Hardwiring Happiness is a book about taking your everyday experiences and using them to build inner strengths. When you have certain characteristics like self-compassion and curiosity, you can call upon them during times of frustration and difficulty–but more importantly, they serve you well in everyday moments. Learning to appreciate the small things your partner does, pulling back on an argument with your child, and taking courageous steps towards accomplishing your goals all become easier when you have a wealth of inner resources.
How it Works
If you have a passing familiarity with pop neuroscience, you know the phrase “neurons that fire together wire together.” Your brain is an association machine and when we make associations, we learn. In his book, Dr. Rick Hanson calls upon you to use the brain’s knack for association to resource yourself–to H.E.A.L. the parts of yourself that are wounded and thrive in your daily life.
Metta meditation asks you to cultivate compassion. You do this by focusing on your heart, repeating the same phrase, and being aware of what compassion feels like in the body. The sustained attention to the emotion helps it grow and fill you up.
Hardwiring Happiness is asking you to apply the same general practice to your other inner strengths.
Why You Should Do It
Dr. Hanson spends the first part of the book going over some of the science and answering the question Why we want to learn the skills he is going to teach us in the second half of the book.
Our brains have a negativity bias. This is in our evolutionary past *not* noticing a pretty flower is okay; *not* noticing a tiger means death. Hardwiring Happiness is not about ignoring tigers. There are and always will be negative things in our lives that we need to pay attention to–and actually, some experiences that feel bad are good for us in the long run.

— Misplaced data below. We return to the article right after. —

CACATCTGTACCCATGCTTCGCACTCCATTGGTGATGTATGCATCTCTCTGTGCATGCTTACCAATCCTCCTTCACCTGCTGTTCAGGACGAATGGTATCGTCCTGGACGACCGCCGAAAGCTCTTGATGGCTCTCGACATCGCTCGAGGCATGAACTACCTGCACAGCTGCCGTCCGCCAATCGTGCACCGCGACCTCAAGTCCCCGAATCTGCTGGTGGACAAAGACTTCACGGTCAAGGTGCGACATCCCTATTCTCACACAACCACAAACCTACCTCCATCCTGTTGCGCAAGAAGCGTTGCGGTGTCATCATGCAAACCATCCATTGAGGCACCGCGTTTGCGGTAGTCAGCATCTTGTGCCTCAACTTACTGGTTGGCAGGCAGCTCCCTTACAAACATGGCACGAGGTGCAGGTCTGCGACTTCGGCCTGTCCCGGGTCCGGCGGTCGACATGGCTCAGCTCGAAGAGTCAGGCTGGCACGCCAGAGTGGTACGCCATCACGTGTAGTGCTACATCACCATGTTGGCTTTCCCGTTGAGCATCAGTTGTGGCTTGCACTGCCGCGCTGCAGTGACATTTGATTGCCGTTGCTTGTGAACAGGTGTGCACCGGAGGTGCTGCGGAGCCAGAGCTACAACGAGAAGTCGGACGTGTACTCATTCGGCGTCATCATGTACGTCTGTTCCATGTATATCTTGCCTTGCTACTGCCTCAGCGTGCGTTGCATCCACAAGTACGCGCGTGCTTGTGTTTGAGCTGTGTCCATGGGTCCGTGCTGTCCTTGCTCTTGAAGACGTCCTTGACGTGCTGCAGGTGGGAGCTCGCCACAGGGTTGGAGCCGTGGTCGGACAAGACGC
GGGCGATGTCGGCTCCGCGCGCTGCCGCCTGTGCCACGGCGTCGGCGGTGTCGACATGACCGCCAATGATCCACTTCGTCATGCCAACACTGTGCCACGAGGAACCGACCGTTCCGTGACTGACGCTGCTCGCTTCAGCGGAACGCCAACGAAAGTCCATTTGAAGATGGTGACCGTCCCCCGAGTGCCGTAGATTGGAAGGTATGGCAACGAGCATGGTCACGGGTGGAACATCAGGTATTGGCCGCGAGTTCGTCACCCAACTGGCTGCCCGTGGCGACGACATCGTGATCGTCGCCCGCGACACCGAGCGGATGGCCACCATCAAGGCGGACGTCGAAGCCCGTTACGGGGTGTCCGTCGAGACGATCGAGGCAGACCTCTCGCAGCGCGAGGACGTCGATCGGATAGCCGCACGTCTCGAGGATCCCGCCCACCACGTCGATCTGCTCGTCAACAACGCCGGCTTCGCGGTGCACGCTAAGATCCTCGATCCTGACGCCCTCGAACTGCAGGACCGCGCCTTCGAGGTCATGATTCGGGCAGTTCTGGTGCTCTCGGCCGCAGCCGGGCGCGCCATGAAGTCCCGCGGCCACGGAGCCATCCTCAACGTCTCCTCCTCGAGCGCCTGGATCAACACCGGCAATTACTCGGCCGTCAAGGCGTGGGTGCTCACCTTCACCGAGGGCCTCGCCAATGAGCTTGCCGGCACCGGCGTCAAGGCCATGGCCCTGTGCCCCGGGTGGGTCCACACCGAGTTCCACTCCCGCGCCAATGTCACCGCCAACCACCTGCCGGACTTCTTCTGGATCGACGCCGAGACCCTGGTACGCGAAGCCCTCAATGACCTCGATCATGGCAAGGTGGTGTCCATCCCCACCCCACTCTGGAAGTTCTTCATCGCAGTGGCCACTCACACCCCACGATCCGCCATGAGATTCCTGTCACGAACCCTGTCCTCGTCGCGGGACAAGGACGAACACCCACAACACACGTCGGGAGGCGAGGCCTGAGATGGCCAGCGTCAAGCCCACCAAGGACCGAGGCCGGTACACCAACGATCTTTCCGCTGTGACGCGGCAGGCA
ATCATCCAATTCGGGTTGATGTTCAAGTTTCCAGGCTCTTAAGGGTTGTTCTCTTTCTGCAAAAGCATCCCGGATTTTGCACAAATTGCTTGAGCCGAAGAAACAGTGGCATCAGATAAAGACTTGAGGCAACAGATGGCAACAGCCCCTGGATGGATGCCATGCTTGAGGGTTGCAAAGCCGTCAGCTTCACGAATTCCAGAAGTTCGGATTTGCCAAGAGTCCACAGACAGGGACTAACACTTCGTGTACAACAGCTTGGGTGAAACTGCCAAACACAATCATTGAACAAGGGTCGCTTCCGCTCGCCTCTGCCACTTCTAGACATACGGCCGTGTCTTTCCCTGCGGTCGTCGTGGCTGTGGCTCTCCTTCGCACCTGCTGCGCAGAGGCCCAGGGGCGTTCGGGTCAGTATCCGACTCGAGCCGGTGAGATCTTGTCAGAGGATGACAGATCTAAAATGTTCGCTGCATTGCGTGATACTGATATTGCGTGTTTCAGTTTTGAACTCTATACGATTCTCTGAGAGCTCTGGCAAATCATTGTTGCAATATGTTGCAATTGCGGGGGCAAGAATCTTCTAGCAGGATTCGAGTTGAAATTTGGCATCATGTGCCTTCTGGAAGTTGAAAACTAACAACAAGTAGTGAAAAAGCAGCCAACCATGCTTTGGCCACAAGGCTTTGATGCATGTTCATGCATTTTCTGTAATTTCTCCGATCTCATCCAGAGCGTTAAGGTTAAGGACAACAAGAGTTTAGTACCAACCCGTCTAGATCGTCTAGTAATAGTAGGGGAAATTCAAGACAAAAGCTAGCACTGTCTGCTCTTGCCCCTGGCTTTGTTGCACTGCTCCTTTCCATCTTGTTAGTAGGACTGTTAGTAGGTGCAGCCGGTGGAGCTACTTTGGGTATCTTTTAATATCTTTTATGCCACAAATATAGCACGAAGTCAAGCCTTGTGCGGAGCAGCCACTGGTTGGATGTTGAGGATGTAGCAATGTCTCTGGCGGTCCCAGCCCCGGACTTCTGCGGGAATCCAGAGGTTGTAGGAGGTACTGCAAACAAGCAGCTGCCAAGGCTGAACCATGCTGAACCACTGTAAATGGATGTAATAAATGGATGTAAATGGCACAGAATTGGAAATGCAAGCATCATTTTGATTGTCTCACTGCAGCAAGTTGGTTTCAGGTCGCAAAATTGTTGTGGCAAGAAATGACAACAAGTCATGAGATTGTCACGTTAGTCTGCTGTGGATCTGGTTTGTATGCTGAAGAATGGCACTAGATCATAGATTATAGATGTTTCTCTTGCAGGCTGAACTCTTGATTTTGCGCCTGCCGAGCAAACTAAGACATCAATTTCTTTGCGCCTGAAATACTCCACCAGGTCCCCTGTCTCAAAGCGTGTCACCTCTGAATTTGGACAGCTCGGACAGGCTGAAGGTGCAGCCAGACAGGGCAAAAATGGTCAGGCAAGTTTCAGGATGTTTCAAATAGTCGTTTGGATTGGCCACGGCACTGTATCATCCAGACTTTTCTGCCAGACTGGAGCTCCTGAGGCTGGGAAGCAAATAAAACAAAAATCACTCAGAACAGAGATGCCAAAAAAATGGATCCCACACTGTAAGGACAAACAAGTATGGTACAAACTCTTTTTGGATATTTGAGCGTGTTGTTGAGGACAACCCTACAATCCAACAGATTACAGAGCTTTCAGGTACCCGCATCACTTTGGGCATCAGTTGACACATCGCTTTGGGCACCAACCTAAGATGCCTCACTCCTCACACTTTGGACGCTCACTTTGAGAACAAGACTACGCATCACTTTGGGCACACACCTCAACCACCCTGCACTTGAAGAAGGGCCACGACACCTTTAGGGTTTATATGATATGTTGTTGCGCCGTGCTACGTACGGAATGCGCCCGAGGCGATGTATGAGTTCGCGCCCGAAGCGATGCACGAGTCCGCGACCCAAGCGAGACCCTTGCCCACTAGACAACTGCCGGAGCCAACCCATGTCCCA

That does not mean that we should ignore the positive or leave it to our brains to notice it. We want to help our minds pay attention to the lightness and the dark–to quit giving undue attention and power to the negative.
The Human Default
Our world is vastly different today than in our evolutionary past. For our ancestors, serious stress was related to serious stress. Tigers, fear of banishment, and snakes. Sadly, our brains cannot tell the difference between these very real threats to our lives and too much traffic on the highway. We have so many stressors today, including but not limited to the intense and frequent technology stress that we get from renewing our Facebook page. Stress reactions used to be occasional but they are now frequent. Our bodies are now in a constant state of reactivity which is not good for our health, mental or physical.
Responsiveness, as opposed to reactivity, used to be our norm. There weren’t lions around every corner. In social situations, we were less knee-jerk and more of the present and open.
This book will help give you the tools to return to that state or responsiveness by paying attention to the positive around us and turning mental states into neural traits by helping strengthen the bonds between neurons that focus on the beneficial in your daily life.
Follow this simple acronym: HEAL
H: Have an experience
Have an experience: This is the easy part. This month, some experiences will just crop up during the course of your day; some you might have to create for yourself.
Enrich: Think of moments when you naturally feel complete. People often have them on vacation or during the holidays–they look around at their family members and their surroundings and are overwhelmed with gratitude.
You can create this kind of feeling by taking time out of your day to enrich positive experiences. While it may not envelop you in the way it does when it comes naturally, you can make it a much bigger part of your life.
Absorb: This step will often happen at the same time as enrich. As you are making the experience bigger and more embodied, visualize it sinking into you. Maybe you like the idea of gold dust sinking into your center; or maybe you want to picture electricity pulsing in your brain and creating your experience. Whatever it is, try to make the beneficial feeling more apart of you.
Link: One of the reasons that our memories of the past are so bad is because each time we recall them, we can modify them. We can use this little quirk of our brain to heal parts of us that are hard to handle.
When you “link,” you hold the positive experience in the forefront of your mind and call up a negative experience–holding it on the sidelines. Over time, this will gradually make those parts sting less.
HEALing is not about denying the negative in our lives, just paying the beneficial its due.
If you have the time, listen to Dr. Rick Hanson go over some of the concepts on his podcast.